HP unifies branding with $200 mil push

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Hewlett-Packard Co. has finally learned to toot its own horn, as signaled by last week's announcement of a $200 million global brand initiative.

While HP executives began analyzing core equities and values more than a year ago via a brand executive committee, the brand-building strategy didn't gain momentum until the arrival this summer of Carly Fiorina, HP's new CEO.

Although it's no surprise that the change in leadership has galvanized the staid granddaddy of Silicon Valley, people close to the process say brand and marketing executives soldiered through the company's notoriously decentralized culture for months hyping the importance of brand.

"We'd been proselytizing what a brand is for a year, setting up processes and procedures to deliver a single, consistent positive brand experience for everyone who comes into contact with HP," said one executive.


The marketer's last global brand effort, "What If?" via Leo Burnett Co., Chicago, hit more than 10 years ago. More recently, "Expanding Possibilities," a consumer products brand initiative designed by Landor Associates, San Francisco, was launched two years ago with great fanfare.

HP's current agency, Goodby, Silverstein & Partners, San Francisco, is creating the new effort. Saatchi & Saatchi, San Francisco, is responsible for international markets and media buying.

A self-described brand evangelist throughout her career at AT&T Corp. and its spinoff, Lucent Technologies, Ms. Fiorina has already rallied HP employees around the importance of a unified image.

The new image turns on the company's legacy of invention, and the vision of founders David Packard and William Hewlett, who conceived HP in a garage. To anchor it, Goodby came up with a contemporary logo with the word "invent"; Landor is charged with fine-tuning it and establishing a visual identity system.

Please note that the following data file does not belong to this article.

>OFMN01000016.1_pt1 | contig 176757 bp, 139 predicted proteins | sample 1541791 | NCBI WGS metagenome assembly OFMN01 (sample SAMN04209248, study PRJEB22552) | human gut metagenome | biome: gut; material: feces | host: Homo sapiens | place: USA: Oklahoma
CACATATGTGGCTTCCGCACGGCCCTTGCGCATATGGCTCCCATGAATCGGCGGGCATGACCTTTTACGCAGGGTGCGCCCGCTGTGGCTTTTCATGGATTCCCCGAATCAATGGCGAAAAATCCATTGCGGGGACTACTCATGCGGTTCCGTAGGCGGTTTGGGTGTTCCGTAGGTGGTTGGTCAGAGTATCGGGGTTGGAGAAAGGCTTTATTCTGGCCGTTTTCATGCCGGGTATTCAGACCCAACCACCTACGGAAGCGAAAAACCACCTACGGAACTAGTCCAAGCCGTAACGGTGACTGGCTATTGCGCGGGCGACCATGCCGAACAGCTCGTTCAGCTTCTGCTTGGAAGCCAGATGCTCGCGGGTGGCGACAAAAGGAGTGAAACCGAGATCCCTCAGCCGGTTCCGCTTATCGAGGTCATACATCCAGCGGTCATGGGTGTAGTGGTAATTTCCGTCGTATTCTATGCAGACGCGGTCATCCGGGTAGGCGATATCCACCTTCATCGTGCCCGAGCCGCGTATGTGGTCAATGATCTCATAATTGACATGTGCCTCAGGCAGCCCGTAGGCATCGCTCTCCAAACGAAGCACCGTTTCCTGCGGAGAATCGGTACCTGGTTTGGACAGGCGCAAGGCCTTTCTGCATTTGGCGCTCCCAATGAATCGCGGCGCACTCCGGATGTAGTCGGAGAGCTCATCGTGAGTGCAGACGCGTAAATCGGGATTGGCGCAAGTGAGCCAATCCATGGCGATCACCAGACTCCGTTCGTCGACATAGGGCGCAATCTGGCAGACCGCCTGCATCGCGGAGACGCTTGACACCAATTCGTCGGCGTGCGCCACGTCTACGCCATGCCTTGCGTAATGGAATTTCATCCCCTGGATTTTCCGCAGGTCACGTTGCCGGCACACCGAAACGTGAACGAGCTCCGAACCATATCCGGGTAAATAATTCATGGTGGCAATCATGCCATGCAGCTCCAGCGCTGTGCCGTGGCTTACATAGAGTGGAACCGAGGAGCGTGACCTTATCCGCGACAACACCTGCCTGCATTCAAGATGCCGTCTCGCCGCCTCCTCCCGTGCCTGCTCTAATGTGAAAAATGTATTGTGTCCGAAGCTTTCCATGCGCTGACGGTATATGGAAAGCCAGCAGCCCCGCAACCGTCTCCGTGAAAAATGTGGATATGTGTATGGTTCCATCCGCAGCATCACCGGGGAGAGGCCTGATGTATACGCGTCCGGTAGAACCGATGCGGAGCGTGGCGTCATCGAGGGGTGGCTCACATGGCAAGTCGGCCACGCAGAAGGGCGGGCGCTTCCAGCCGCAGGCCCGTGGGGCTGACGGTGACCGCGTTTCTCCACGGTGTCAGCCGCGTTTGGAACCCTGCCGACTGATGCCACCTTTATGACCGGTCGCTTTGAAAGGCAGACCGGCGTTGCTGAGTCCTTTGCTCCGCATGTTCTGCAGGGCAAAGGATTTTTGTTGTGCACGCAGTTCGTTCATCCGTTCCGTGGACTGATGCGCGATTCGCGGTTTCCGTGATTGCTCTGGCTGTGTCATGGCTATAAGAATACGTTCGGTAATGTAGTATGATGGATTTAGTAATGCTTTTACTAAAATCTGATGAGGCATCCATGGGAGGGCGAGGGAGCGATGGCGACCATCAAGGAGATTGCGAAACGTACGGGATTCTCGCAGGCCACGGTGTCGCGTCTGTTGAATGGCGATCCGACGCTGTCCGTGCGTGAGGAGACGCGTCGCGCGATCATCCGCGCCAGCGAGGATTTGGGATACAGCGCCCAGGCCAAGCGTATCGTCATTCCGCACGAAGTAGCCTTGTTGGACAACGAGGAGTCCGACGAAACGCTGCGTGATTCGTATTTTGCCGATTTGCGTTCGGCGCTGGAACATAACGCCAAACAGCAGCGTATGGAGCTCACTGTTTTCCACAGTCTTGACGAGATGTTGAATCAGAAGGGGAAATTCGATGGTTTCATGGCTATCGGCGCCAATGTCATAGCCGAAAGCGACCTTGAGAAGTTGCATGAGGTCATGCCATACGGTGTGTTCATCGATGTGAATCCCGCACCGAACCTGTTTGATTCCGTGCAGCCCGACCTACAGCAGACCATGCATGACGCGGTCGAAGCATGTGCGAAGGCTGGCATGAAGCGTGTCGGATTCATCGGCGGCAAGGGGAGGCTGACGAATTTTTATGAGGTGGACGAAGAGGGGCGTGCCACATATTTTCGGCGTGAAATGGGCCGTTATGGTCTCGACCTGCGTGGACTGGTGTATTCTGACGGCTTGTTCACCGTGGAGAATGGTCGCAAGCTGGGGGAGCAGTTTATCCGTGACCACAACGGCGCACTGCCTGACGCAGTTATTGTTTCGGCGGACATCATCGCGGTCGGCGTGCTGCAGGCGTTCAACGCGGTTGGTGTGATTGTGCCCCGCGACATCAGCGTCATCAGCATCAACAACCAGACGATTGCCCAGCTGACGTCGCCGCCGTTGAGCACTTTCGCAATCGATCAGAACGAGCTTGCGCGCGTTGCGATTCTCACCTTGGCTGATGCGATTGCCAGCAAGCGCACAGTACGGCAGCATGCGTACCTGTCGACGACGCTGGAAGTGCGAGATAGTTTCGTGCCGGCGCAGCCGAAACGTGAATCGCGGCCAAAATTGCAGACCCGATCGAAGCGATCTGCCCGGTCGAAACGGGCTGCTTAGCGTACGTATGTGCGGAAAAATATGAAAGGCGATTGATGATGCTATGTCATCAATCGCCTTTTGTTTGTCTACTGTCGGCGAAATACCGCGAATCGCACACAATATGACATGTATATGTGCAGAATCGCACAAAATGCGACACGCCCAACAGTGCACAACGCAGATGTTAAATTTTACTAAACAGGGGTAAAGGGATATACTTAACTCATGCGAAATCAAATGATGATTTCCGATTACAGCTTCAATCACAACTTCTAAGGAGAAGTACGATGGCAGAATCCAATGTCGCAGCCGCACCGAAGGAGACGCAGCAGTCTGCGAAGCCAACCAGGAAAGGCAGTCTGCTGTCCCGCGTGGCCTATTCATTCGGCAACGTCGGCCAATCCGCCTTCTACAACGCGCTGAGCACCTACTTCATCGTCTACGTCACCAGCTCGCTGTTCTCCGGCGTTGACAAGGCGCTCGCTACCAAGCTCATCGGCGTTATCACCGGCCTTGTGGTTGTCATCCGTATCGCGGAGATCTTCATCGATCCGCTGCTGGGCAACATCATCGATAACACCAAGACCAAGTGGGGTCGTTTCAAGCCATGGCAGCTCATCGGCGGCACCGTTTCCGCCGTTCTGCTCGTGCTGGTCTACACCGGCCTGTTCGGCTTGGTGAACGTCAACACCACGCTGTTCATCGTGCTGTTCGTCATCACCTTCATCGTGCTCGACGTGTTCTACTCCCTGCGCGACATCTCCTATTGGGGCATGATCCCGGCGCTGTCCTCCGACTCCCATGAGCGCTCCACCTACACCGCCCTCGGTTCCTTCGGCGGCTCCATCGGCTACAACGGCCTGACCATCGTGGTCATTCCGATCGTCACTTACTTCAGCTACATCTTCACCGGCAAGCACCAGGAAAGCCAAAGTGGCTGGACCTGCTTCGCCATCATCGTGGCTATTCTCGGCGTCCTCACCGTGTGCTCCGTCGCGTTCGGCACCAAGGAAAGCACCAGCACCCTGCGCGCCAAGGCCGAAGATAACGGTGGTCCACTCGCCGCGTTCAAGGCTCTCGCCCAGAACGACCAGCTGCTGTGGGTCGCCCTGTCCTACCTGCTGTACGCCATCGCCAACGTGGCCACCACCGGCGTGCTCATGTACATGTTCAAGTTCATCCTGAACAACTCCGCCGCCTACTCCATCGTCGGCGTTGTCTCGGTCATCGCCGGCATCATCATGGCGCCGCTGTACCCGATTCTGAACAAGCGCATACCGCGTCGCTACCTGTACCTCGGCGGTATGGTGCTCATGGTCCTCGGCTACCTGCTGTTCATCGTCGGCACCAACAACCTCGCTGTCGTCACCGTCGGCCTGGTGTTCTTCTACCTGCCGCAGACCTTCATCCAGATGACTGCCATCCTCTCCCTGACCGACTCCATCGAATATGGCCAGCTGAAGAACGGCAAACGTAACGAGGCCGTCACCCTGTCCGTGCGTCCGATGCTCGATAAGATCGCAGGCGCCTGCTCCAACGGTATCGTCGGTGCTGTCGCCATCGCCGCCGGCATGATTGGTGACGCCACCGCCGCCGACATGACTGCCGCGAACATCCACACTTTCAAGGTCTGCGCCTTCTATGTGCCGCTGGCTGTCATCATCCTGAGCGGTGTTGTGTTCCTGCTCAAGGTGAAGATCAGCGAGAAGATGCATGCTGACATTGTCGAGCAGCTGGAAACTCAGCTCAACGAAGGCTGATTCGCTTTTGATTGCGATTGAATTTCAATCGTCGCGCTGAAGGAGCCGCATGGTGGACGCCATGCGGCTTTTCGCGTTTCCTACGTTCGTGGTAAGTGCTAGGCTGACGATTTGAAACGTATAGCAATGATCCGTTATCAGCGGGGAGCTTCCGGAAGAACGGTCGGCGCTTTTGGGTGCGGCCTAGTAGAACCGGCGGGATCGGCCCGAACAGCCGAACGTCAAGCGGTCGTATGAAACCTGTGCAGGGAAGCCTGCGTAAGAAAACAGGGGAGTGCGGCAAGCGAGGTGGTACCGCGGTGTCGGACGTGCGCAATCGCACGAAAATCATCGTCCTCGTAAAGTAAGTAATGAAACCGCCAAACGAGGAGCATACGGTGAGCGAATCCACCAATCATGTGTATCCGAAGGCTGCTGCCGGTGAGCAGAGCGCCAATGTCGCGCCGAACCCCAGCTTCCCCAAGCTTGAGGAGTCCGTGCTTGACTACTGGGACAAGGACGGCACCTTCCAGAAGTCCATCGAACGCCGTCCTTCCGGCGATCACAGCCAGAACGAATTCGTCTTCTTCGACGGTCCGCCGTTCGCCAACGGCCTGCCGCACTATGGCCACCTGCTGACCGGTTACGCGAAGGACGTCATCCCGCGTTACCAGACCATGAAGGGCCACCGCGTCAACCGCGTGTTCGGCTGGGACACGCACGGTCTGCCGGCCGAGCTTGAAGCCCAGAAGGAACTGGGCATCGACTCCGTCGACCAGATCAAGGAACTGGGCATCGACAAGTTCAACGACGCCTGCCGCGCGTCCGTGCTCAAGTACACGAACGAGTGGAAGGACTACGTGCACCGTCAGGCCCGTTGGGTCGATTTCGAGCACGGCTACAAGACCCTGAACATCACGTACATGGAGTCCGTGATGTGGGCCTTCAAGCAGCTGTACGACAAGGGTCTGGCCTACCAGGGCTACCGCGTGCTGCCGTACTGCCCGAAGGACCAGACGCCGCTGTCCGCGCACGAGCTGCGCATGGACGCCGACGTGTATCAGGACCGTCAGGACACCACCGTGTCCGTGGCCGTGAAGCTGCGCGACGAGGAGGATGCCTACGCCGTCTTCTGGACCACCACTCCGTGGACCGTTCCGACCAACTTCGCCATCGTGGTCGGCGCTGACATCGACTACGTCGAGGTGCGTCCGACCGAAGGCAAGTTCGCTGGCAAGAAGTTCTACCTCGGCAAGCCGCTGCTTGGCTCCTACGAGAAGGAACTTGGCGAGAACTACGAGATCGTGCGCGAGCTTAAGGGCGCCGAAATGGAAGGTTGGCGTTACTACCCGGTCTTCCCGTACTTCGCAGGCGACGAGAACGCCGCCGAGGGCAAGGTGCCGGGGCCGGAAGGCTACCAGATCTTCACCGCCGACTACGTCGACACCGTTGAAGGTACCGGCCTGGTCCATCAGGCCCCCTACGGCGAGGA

Company insiders and agency executives said Ms. Fiorina took a personal interest in shaping the campaign that breaks Dec. 1-even taping voice-overs for the first two commercials and possibly appearing in them, pending final approval.

"Carly is a brilliant manager, she's fair and she listens. She wants to hear your ideas," said John Coyne, account director at Goodby. "She also has her own vision of where HP has to go," he said, adding, "This would not have been possible in the world of HP before Carly."

HP executives said Ms. Fiorina believed AT&T missed a unique opportunity to redefine itself after the telecom giant spun off Lucent.

"She felt AT&T didn't really do anything to energize its employees," said Bojana Fazarinc, director of global marketing services, and coordinator of HP's brand executive committee. "Carly early on recognized that our company, since the split off of the measurement business [Agilent], will be defined as a computing and imaging company."

"Carly wanted to have some new direction, and in the `Carly lexicon' it's `Preserve the best, reinvent the rest,' " said Ms. Fazarinc.